When It Isn’t the Happiest Time of Your Life: Dealing with Postpartum Depression

woman sillhouetted against window. post-partum depression concept

woman sillhouetted against window. post-partum depression concept

An average of one in eight mothers suffers from postpartum depression.

With nine months of anticipation, a woman expects the birth of her baby to be the best moment ever. Such a life changing event deserves excitement and joy, true, but also brings fear and anxiety. While the range of emotions can seem overwhelming, depression is the least expected and often most hidden, but is the one mothers should talk about the most.

Facts About Maternal Depression

The term maternal depression describes a spectrum of conditions from prenatal depression and postpartum blues to postpartum depression and postpartum psychosis. ‘Down time’ after giving birth is fairly typical, and the psychiatric community estimates 50%-75% of all mothers suffer from ‘baby blues’ the first two weeks after childbirth. The numbers for postpartum depression average one mother in eight.

“Society tends to stigmatize a mother who doesn’t show signs of loving her baby, and that can keep a lot of women from seeking help,” said Stacey Leakey, Ph.D., children’s treatment manager at The Parent Child Center of Tulsa. “Know that it’s okay if you’re upset. We often try to create a blind spot for everything that isn’t ‘wonderful.’ But if you have negative feelings, you’re not the first mother to feel that way.”

Maternal depression comes because of all the changes in a new mother’s life. A new baby signals greater fatigue and exhaustion, and can trigger bad memories from a mother’s own childhood. And if the “picture perfect” ideal is not reality, that can also increase the odds. Postpartum blues last a few weeks, and are lessened with rest and a support system of family and/or friends.

Postpartum depression and psychosis, on the other hand, require medical help.

“Postpartum depression is different from major depression. They look the same and are treated the same, but are physiologically different,” explained Dr. J. Martin Beal, DO of Tulsa OB-GYN Associates. While on staff at the OSU College of Osteopathic Medicine, Dr. Beal was part of a team that conducted studies to better understand postpartum depression. “The big question is does the mother have postpartum depression, or does she have depression that was not diagnosed until she had a baby, so the condition is called postpartum.”

Screening for Postpartum Depression

To combat this misconception, Dr. Beal screens every patient for depression. The evaluation doesn’t take long, and he feels it’s time well spent. Treatment for the more pronounced versions of maternal depression includes medication and therapy, ranging from six months to one year.

“When mothers don’t come to the gynecologist about issues of depression, it’s often the pediatrician who first recognizes the problem,” Dr. Beal said. “When babies fail to thrive, it is often because the mother has untreated postpartum depression.”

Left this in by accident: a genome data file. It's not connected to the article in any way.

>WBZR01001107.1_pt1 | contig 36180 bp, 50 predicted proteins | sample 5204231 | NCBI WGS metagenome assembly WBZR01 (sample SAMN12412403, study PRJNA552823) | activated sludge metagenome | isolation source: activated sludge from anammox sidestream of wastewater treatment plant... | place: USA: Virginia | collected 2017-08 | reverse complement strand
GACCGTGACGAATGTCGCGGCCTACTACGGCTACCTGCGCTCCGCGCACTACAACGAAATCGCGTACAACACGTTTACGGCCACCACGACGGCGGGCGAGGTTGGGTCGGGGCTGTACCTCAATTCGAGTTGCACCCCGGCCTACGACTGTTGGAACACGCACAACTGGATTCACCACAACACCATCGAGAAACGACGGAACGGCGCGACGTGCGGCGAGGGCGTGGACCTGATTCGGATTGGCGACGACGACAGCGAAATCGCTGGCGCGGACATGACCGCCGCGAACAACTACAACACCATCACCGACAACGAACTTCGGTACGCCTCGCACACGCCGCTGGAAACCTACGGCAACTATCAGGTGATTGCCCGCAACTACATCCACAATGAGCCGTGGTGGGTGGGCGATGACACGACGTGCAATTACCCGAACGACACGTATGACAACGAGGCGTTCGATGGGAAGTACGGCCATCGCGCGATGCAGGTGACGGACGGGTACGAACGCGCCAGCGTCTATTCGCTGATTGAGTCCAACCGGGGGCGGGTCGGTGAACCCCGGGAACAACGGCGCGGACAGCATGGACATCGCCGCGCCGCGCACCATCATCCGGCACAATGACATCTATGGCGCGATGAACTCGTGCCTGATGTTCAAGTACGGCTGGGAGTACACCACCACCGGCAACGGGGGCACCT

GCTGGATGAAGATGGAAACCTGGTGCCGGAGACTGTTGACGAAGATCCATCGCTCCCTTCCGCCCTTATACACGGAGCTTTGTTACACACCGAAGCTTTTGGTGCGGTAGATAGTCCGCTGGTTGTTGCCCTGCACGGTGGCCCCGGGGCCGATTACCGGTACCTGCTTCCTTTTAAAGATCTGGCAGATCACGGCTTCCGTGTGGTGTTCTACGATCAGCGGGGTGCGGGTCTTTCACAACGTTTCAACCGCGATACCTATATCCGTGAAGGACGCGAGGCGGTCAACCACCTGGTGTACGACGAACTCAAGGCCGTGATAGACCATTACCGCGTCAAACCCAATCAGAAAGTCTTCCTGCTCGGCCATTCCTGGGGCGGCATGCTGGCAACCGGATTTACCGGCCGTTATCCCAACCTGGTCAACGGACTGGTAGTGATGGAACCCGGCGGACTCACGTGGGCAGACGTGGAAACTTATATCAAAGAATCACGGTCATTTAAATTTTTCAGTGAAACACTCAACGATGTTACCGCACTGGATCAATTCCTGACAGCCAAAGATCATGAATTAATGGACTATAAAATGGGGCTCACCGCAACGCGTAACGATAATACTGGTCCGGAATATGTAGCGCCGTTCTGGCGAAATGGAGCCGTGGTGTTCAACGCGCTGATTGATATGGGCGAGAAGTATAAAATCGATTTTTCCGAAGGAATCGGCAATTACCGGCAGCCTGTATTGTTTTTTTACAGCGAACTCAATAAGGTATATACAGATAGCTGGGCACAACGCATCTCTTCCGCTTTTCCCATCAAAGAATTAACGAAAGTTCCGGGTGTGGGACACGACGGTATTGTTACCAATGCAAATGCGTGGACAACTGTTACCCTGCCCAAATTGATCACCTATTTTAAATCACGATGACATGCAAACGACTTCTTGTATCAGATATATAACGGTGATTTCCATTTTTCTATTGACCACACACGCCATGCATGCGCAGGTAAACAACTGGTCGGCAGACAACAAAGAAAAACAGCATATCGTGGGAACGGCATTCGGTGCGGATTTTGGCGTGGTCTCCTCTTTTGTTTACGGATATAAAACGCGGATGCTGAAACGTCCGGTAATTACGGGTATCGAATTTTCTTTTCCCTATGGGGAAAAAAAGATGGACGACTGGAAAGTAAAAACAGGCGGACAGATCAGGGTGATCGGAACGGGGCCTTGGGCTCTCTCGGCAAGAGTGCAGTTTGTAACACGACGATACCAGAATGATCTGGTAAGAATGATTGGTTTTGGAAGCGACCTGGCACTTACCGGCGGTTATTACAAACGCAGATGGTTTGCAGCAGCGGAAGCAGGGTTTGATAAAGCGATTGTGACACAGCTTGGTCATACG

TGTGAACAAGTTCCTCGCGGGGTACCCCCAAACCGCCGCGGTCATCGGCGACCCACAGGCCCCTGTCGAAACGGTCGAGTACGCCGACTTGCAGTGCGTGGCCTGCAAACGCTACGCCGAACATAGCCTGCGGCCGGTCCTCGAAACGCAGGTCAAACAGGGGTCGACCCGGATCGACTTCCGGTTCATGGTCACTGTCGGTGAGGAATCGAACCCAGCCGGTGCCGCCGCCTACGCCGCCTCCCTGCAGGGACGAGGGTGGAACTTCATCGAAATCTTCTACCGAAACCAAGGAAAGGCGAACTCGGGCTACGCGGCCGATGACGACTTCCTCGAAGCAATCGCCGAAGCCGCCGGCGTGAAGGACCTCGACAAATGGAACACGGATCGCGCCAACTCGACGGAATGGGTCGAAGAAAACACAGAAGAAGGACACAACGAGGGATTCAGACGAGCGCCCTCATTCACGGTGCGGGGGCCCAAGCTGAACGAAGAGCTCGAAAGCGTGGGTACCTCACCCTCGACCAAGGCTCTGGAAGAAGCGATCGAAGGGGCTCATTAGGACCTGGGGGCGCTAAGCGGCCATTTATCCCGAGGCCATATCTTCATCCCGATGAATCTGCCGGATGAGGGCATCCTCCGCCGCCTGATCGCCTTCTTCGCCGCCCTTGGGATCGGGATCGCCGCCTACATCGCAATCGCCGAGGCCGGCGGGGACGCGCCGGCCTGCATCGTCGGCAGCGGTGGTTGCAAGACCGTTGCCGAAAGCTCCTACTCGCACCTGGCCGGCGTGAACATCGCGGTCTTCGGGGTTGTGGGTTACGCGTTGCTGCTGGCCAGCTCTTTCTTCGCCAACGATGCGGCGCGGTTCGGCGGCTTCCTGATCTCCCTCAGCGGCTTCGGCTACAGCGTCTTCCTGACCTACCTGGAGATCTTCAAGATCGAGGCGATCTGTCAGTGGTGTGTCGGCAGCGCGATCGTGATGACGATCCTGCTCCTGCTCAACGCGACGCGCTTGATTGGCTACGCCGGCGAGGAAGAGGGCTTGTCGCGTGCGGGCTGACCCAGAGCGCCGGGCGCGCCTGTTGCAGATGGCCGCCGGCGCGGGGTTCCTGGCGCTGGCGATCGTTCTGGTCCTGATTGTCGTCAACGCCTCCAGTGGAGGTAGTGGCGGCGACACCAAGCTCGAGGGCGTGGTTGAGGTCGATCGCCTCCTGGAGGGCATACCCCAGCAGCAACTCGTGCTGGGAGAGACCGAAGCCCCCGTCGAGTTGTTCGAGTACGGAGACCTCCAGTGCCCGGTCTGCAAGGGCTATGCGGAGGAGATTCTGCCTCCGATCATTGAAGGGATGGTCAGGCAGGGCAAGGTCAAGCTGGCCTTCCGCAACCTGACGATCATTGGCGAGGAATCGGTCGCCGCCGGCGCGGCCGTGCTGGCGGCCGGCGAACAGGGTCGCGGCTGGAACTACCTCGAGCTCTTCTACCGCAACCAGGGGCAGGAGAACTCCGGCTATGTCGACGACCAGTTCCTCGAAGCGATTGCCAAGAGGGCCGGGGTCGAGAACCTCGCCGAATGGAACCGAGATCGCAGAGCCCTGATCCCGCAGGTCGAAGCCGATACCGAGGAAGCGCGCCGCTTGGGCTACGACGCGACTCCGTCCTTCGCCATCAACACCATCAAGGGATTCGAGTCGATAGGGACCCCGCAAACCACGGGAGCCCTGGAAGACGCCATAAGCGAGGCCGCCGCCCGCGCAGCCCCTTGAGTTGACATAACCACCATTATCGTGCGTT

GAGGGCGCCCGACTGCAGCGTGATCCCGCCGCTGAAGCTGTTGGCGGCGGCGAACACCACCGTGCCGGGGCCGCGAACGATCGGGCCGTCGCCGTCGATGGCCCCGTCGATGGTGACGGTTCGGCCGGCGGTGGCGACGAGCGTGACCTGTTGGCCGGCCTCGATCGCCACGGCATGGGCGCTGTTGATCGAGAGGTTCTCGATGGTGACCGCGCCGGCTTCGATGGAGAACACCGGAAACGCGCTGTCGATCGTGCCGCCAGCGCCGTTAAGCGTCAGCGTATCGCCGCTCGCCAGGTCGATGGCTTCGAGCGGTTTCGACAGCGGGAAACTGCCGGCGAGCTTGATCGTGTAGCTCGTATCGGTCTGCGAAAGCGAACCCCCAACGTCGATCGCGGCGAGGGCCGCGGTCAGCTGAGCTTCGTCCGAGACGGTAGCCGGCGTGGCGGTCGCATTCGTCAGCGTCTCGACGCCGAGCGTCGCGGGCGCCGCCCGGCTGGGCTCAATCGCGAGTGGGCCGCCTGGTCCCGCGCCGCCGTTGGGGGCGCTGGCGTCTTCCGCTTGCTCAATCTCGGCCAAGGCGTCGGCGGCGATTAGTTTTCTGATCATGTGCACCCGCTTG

Leakey explained depression hurts the mother/child relationship by hindering the ability for attachment. Babies need emotional nurturing and protection, and a level of stimulation that is often beyond the ability of a depressed mother.

However, many depressed women are very good mothers who try to push through the depression. That’s often when it takes intervention from a doctor or family member before the mother can see she truly needs medical help.

Factors that Point to Postpartum Depression

Parenting is most affected when depression occurs with other socio/economic or physical problems, such as extreme poverty and substance abuse. According to Dr. Beal, even cigarette smoking is an indicator, as a mother who smokes five cigarettes per day has an almost 100 percent chance of experiencing postpartum depression.

Leakey offered a number of factors that point to maternal depression risk, including:

  • Prior history of depression
  • A family history of depression
  • Hormonal changes the mother experiences during pregnancy
  • Genetics
  • Absence of community network
  • Poor environment that ranges from food insecurity, poor housing, lack of financial supports
  • Uninvolved husband or partner

The Importance of Treatment

Attachment begins when an infant is around two months old, as parents respond to children’s cues. The infant starts reciprocating in his actions and looks toward his parents.

This is not the only way parents and children relate to one another, but one of the most important. It lays the foundation for which children feel secure or trusting about their world and ability to explore it.

If a mother puts off treatment for postpartum depression, she is less able to effectively respond in ways that reinforce the attachment process, indicating future risk for infants that include:

  • Reduced self-control
  • Aggression
  • Poor peer relationships
  • Difficulties in school

“That’s why it’s so important mothers don’t put off getting help,” Leakey explained. “The faster they begin treatment, the less likely babies will develop long-term problems.”

Categories: Infant/Pre-School, Little Ones